Police officers in Warrenton, Virginia, are handing out QR codes to people they interact with and asking them to anonymously grade them on their fairness, professionalism and listening skills.
The rollout of the so-called Guardian Score program, which uses real-time data analytics and insights to understand how police officers treat people, is funded by a grant from the PATH Foundation, according to a news release.
As part of the program, officers will hand out cards to each person they have an interaction with. The cards have a QR code that sends people to a digital survey. Each card is tied to a unique interaction and to the officer handing it out — and can only be used once.
The anonymous survey asks people to rate officers on their ability to explain “why,” their listening skills, fairness, professionalism and their ability to explain next steps.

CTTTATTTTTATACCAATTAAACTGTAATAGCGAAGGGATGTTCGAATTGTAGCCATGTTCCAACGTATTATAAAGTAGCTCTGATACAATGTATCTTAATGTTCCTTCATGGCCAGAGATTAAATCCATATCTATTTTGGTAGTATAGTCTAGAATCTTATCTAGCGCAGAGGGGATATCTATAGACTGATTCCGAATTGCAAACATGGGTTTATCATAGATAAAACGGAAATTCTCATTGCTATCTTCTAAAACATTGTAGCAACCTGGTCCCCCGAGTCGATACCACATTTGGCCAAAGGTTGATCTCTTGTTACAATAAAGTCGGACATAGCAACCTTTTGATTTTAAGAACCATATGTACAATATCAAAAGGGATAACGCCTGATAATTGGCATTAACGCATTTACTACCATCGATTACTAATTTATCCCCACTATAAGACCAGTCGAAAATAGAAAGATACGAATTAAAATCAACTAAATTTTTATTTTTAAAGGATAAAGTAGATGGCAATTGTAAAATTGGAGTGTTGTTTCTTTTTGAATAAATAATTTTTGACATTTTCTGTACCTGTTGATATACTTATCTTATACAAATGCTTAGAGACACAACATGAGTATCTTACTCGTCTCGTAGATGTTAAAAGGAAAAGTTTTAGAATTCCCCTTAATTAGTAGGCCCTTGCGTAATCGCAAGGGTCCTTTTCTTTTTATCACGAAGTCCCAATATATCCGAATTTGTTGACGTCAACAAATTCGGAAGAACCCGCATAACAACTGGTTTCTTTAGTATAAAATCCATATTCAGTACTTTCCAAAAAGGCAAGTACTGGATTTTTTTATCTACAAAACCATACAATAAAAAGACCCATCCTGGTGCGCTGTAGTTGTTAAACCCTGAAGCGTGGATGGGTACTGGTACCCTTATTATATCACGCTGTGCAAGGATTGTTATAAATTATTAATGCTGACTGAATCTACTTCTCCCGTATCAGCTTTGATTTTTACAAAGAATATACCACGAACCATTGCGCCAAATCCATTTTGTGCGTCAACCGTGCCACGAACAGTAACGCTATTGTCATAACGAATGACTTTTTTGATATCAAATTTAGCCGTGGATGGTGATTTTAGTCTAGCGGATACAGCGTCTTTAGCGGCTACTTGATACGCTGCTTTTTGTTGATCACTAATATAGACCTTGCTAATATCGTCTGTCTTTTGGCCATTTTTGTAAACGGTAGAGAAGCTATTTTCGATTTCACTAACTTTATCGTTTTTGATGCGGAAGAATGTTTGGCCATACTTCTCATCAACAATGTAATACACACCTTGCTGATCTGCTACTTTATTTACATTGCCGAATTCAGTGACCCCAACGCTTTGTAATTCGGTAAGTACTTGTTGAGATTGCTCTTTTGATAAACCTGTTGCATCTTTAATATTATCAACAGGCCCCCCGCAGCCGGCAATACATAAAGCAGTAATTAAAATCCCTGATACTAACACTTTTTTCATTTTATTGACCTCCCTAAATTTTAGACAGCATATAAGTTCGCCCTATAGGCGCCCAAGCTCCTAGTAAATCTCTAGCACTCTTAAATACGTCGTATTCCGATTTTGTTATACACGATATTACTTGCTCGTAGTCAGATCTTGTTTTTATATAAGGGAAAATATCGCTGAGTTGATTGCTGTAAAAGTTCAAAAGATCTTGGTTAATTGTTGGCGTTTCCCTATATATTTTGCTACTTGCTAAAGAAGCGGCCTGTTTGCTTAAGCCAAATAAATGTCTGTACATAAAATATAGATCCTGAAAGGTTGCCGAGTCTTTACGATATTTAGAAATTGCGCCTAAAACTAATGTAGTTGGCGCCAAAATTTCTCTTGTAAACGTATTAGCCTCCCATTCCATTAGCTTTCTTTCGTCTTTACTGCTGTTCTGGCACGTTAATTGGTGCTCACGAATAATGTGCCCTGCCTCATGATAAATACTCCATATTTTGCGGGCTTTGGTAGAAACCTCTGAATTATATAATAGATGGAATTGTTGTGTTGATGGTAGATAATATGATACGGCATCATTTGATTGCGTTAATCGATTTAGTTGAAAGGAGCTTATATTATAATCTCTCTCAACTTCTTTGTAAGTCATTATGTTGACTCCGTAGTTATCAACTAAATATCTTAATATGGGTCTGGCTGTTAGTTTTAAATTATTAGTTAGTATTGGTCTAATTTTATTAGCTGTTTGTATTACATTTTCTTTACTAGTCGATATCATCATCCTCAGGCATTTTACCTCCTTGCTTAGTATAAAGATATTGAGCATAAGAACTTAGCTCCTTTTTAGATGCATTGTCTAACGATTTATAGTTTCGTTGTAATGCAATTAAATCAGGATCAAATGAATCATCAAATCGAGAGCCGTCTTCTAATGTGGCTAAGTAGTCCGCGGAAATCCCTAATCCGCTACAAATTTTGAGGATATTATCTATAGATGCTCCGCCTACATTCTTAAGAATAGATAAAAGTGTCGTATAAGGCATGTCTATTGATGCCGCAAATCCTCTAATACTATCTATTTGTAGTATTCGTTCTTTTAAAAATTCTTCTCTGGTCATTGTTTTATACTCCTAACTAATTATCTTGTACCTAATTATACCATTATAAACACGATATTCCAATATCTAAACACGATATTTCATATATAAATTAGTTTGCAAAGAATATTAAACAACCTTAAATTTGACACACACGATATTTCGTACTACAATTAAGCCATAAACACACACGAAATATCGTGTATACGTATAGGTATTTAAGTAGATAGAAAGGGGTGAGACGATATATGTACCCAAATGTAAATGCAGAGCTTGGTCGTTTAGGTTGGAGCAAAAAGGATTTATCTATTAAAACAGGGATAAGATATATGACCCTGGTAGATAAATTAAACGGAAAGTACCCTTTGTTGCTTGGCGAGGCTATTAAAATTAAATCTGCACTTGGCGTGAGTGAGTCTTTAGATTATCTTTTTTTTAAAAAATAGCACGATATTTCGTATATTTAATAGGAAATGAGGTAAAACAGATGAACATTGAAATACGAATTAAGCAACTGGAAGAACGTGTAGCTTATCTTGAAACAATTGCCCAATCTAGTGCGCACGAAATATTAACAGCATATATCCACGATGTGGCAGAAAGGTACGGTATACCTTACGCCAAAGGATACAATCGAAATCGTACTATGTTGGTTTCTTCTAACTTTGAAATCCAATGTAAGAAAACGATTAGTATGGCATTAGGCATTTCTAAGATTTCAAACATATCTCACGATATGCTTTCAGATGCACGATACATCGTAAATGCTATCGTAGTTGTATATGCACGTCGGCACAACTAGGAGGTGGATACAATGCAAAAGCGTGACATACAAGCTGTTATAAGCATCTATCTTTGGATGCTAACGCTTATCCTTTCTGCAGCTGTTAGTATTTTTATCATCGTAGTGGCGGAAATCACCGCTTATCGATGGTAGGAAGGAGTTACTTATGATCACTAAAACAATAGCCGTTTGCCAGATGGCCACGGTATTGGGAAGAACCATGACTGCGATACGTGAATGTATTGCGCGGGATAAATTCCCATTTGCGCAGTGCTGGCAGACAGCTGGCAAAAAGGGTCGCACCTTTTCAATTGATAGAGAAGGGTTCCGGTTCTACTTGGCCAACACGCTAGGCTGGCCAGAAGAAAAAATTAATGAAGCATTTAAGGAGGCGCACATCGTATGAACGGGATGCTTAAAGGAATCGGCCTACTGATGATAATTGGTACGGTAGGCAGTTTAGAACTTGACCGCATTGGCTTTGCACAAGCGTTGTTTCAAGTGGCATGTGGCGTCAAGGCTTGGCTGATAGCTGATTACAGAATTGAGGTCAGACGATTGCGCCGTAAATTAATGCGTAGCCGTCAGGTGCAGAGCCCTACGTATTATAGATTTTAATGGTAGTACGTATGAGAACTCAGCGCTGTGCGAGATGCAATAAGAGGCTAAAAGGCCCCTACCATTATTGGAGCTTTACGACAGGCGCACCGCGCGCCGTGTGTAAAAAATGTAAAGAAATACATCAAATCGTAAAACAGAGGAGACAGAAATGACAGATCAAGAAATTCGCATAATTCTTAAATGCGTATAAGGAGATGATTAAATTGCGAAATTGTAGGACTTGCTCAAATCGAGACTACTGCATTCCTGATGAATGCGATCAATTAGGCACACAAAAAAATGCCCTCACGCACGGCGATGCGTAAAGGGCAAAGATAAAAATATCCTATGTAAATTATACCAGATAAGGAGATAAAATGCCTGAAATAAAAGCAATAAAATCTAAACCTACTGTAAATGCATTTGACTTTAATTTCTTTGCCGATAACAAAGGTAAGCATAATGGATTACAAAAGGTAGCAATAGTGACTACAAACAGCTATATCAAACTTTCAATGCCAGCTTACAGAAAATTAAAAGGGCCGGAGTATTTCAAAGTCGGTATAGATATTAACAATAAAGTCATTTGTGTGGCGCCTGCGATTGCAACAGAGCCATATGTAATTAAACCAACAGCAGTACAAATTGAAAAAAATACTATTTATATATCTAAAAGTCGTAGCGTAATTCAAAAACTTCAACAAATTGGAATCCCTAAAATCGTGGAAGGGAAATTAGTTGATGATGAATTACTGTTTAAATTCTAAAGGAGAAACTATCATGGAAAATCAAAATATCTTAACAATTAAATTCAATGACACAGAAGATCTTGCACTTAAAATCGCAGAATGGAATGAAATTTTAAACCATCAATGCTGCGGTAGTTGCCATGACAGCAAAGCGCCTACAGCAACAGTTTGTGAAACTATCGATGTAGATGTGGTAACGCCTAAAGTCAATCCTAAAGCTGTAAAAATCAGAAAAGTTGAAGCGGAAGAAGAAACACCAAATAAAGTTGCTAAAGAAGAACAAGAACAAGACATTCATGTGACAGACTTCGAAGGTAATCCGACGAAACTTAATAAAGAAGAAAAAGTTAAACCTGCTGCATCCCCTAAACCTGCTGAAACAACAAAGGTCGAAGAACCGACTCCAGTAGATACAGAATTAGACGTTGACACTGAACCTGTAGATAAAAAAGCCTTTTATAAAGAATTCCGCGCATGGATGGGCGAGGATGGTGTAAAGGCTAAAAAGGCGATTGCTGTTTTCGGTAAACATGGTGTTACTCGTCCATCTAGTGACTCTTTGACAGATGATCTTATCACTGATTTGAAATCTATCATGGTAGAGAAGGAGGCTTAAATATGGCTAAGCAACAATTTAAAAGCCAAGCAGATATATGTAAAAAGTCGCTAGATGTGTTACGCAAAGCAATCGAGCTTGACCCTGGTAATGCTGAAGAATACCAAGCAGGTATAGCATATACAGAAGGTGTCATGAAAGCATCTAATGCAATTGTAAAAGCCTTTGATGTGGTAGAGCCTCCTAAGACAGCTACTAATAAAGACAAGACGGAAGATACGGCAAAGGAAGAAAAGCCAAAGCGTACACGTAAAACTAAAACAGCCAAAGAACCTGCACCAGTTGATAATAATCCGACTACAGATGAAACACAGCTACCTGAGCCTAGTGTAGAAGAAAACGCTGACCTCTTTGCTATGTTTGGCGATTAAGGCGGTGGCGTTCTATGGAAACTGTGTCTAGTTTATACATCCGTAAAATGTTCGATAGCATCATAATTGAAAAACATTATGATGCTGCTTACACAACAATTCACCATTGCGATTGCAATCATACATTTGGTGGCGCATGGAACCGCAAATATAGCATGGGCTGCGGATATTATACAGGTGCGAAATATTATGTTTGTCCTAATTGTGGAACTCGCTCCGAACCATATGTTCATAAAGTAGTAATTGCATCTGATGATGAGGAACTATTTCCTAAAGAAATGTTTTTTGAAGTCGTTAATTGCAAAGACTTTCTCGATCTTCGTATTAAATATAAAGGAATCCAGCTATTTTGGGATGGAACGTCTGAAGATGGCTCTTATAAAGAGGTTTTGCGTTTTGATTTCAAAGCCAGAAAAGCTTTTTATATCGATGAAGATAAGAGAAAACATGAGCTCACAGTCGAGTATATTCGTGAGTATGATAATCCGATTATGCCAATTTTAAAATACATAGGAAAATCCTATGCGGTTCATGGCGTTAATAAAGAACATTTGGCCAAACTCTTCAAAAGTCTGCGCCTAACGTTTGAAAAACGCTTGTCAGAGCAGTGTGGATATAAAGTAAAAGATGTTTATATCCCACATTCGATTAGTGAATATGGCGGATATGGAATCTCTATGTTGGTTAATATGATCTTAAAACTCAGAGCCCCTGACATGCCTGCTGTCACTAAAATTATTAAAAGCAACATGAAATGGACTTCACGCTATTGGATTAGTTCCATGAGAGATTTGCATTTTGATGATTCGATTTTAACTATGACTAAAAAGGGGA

The Warrenton police department participated in a 90-day pilot of the program, and got mostly positive responses.
“This program provides a great way for us to thoroughly measure our officers’ effectiveness and impact on the community,” said Chief Mike Kochis with Town of Warrenton Police Department, in the news release.
The Guardian Score program, which is available to police departments across the country, says the data is not publicly accessible. The program’s website takes as its inspiration driver- and rider-rating tools on ride-hailing platforms, asking, “Why can we rate Uber drivers but not police officers?”
An FAQ on the Guardian Score website says, “Guardian Score is not a public forum to complain about officers. Guardian Score is not a complaint reporting tool. Guardian Score is a tool to help police leaders identify officers in need of improvement, training issues, and behavior role models.”